Invented by Wenshe Liu, Wei Wan, Suzhou Kunpeng Biotech Co Ltd

The market for fusion proteins and their use has been rapidly growing in recent years, with significant advancements in biotechnology and pharmaceutical research. Fusion proteins are created by combining two or more different proteins to form a single functional unit with enhanced properties and capabilities. This innovative approach has opened up new possibilities in various fields, including therapeutics, diagnostics, and research. One of the primary applications of fusion proteins is in the field of therapeutics. By combining different proteins, scientists can create novel molecules with improved efficacy, stability, and specificity. Fusion proteins have been successfully used in the treatment of various diseases, including cancer, autoimmune disorders, and genetic disorders. For example, the fusion protein etanercept (trade name Enbrel) is widely used to treat rheumatoid arthritis and other inflammatory conditions. It combines the extracellular domain of a human tumor necrosis factor receptor with the Fc region of a human immunoglobulin G1 antibody, resulting in a molecule that can effectively neutralize tumor necrosis factor-alpha, a key mediator of inflammation. In addition to therapeutics, fusion proteins have also found applications in diagnostics. They can be used as powerful tools for detecting and monitoring diseases. For instance, fusion proteins can be engineered to include a specific targeting moiety, such as an antibody or a receptor ligand, along with a reporter molecule, such as a fluorescent protein or an enzyme. This allows for the precise detection and visualization of specific biomarkers or targets in biological samples. Fusion proteins have been utilized in various diagnostic techniques, including immunohistochemistry, flow cytometry, and enzyme-linked immunosorbent assays (ELISA). Furthermore, fusion proteins have proven to be invaluable in research and development. They enable scientists to study the function and interactions of proteins in a more controlled and efficient manner. By fusing proteins of interest with tags or markers, researchers can easily track and purify these proteins, facilitating their characterization and analysis. Fusion proteins have also been used to create novel tools for gene expression, protein-protein interactions, and protein localization studies. These tools have greatly contributed to our understanding of biological processes and have accelerated the discovery of new drugs and therapies. The market for fusion proteins is expected to continue its growth trajectory in the coming years. Advancements in protein engineering techniques, such as recombinant DNA technology and protein expression systems, have made the production of fusion proteins more accessible and cost-effective. Moreover, the increasing demand for personalized medicine and targeted therapies is driving the development of novel fusion proteins with enhanced specificity and efficacy. Several pharmaceutical and biotechnology companies are actively involved in the development and commercialization of fusion proteins. These companies are investing heavily in research and development to expand their product pipelines and meet the growing demand for innovative therapeutics and diagnostics. Additionally, collaborations between academia and industry are fostering the discovery and development of new fusion proteins with diverse applications. In conclusion, the market for fusion proteins and their use is expanding rapidly, driven by advancements in biotechnology, pharmaceutical research, and the need for more effective therapeutics and diagnostics. Fusion proteins have demonstrated their potential in various fields, including therapeutics, diagnostics, and research. As the understanding of protein engineering and the demand for personalized medicine continues to grow, the market for fusion proteins is poised for further growth and innovation.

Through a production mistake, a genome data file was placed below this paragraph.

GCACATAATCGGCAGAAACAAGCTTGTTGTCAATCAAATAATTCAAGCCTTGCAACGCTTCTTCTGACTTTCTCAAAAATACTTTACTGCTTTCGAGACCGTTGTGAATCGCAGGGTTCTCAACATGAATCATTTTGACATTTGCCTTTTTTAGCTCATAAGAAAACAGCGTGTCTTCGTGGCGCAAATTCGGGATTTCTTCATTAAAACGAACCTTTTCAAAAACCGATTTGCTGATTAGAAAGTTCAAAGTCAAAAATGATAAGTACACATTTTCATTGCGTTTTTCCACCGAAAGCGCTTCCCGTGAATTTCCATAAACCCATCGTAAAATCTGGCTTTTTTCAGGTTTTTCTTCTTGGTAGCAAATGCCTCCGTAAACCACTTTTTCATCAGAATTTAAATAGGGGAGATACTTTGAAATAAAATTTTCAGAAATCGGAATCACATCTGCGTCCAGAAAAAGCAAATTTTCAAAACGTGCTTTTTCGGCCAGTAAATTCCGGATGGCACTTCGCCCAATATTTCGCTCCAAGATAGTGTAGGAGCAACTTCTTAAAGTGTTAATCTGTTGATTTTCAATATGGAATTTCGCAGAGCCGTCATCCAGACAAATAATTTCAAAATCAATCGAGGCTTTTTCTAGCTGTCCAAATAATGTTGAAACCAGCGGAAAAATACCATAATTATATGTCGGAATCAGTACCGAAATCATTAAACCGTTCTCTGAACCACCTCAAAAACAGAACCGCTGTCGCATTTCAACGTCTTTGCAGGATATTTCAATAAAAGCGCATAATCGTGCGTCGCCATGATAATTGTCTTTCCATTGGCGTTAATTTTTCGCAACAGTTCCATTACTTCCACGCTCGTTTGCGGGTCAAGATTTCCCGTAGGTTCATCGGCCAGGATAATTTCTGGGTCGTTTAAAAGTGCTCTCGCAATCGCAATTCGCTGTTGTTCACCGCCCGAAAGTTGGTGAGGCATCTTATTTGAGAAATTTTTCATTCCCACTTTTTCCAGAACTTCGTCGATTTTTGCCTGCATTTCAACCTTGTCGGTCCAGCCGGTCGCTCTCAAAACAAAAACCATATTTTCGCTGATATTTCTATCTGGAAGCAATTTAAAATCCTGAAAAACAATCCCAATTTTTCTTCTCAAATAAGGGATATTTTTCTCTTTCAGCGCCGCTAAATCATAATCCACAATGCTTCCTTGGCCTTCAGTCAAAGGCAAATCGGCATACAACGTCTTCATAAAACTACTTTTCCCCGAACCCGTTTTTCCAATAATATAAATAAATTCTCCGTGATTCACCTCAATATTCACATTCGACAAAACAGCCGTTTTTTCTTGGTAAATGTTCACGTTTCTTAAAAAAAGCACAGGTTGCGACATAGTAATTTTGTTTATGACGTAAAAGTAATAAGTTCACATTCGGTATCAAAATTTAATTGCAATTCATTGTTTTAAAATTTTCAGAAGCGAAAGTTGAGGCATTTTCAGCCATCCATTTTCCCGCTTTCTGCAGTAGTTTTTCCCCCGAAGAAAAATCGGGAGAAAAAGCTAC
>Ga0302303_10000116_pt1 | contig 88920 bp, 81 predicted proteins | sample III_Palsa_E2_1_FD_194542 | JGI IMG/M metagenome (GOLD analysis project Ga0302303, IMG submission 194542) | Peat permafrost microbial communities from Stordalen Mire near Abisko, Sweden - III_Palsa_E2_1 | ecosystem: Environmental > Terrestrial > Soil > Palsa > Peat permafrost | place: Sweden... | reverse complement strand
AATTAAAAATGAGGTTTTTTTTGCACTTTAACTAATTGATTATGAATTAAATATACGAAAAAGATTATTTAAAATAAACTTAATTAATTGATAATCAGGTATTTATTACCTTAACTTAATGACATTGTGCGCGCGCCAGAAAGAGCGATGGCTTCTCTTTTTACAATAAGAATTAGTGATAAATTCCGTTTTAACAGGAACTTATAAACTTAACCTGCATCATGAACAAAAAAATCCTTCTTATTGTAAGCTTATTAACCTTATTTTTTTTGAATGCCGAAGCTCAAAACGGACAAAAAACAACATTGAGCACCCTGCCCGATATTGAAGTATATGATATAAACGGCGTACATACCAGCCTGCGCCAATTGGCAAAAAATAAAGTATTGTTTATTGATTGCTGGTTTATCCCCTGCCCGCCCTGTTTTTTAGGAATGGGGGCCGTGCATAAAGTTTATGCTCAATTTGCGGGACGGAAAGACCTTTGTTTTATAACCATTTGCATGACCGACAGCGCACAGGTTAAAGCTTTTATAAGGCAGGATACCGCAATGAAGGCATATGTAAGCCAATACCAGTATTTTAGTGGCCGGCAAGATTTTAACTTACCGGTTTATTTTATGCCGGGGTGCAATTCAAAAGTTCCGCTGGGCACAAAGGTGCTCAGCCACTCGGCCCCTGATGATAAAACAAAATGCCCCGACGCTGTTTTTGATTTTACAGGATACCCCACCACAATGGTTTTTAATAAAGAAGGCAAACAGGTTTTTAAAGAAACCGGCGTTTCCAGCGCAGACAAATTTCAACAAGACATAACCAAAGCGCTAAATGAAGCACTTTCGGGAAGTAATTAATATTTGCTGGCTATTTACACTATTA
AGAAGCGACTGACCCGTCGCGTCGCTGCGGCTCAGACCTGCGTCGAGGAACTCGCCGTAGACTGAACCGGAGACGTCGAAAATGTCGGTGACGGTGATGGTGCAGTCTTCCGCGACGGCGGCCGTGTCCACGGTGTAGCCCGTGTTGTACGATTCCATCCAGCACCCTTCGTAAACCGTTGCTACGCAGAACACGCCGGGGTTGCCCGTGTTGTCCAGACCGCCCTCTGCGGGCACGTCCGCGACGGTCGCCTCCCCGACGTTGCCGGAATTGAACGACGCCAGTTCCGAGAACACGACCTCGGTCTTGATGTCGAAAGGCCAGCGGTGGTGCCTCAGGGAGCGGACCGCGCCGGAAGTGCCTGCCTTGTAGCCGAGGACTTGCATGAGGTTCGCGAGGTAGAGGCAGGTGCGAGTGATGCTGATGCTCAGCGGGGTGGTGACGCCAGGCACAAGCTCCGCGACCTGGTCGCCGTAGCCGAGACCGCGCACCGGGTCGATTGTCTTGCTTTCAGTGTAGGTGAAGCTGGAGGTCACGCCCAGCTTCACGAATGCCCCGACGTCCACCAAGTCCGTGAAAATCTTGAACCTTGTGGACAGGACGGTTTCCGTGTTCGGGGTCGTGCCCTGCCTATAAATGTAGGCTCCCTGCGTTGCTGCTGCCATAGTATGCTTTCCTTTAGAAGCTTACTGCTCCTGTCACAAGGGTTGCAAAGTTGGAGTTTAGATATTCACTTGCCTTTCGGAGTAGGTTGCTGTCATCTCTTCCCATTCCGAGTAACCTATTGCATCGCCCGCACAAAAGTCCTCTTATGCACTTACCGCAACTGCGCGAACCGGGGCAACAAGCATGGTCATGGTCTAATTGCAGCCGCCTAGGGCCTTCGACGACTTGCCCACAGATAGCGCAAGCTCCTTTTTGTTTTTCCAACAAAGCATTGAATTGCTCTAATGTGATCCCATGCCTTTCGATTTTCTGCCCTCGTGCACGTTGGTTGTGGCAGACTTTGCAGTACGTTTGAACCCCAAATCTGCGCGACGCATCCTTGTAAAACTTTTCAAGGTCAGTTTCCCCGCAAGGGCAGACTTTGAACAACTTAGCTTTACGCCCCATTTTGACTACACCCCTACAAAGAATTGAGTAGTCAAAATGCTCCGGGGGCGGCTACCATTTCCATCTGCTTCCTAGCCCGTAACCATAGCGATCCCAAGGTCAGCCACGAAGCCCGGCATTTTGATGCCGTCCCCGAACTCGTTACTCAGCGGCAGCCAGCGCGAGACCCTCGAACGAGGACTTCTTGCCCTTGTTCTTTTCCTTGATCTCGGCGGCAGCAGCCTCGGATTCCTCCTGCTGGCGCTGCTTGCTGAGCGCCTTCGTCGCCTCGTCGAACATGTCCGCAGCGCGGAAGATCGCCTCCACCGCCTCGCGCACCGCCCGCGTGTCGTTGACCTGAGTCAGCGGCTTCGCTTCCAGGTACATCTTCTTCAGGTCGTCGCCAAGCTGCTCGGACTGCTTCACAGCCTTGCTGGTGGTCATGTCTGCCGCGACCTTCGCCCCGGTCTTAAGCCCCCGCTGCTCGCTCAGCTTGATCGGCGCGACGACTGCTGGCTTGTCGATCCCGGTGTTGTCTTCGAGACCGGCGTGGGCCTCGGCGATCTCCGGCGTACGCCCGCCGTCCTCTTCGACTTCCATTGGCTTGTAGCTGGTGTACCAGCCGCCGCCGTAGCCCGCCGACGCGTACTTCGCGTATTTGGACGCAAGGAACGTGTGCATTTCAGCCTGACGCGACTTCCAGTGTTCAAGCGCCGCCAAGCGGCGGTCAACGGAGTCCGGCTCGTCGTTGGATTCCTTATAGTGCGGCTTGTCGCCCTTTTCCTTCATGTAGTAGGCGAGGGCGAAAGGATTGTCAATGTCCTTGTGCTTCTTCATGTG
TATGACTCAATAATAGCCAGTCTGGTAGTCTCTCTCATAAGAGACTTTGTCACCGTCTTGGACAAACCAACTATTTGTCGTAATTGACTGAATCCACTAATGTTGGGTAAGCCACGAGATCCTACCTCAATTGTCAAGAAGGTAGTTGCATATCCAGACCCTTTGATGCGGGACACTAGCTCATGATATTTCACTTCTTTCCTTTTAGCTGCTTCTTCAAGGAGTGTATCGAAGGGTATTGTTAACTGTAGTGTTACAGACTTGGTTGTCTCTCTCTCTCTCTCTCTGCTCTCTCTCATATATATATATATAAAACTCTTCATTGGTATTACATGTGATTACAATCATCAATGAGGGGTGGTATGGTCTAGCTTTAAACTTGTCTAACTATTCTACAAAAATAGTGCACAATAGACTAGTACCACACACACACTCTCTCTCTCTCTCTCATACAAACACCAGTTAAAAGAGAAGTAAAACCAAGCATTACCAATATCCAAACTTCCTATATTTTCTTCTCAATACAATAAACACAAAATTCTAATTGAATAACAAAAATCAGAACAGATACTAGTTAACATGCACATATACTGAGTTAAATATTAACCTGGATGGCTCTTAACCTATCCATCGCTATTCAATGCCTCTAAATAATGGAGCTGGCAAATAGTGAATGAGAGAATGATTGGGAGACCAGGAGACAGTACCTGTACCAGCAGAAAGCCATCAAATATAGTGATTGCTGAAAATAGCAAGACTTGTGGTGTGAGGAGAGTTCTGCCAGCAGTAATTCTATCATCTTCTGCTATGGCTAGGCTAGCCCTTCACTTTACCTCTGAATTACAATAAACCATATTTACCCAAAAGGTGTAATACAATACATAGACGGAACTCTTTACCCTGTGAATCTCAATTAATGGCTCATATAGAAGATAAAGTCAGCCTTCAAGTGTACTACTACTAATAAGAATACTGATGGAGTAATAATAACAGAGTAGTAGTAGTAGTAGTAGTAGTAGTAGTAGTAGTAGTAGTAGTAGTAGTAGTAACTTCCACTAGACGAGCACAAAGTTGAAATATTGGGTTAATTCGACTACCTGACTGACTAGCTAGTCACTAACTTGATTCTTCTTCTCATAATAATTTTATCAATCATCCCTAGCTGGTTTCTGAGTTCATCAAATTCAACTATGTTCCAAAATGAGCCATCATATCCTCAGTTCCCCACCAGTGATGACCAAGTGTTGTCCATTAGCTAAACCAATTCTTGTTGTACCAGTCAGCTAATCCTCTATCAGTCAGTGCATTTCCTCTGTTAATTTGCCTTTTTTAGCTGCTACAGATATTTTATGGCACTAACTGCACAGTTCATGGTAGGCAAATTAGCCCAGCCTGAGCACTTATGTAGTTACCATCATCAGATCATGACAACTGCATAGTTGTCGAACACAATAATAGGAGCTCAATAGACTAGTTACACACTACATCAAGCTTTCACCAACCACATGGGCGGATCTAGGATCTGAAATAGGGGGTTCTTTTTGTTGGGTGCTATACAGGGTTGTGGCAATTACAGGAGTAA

The Suzhou Kunpeng Biotech Co Ltd invention works as follows

The present disclosure relates to methods for producing recombinant proteins that contain between 10 and a 200 amino acid residues by using novel carrier protein derived from superfolder and its mutants.

Background for Fusion proteins and their use


Example 1. “Example 1.

Example 2″: Construction of Expression vector pSFGFPC – MCS

Example 3″: Construction of Expression vector pSFGFPN Prolispro

Example 4 : Construction of Expression vector pSFGFPN – Proinsulin

Example 5 : Construction of Expression vector pSFGFP Proglargine

Example 6 : Construction of Expression vector pSFGFPC

Example 8: Construction of Expression vector pSFGFPC – Calcitonin

Example 8″: Construction of expression vector pSFGFPCGLP1

Example 9 : Expression of Prolispro

Example 10 – Processing the Prolispro Fusion Protein to obtain Mature Lispro

Example 11 : Expression of the Proinsulin – sfGFP Fusion Protein

Example 12 : Expression of the Proglargine – sfGFP Fusion Protein

Example 13 : Expression of the PTH-sfGFP Fusion Protein

Example 14 : Expression of sfGFP – Calcitonin Fusion protein

Example 15 : Expression of GLP-1



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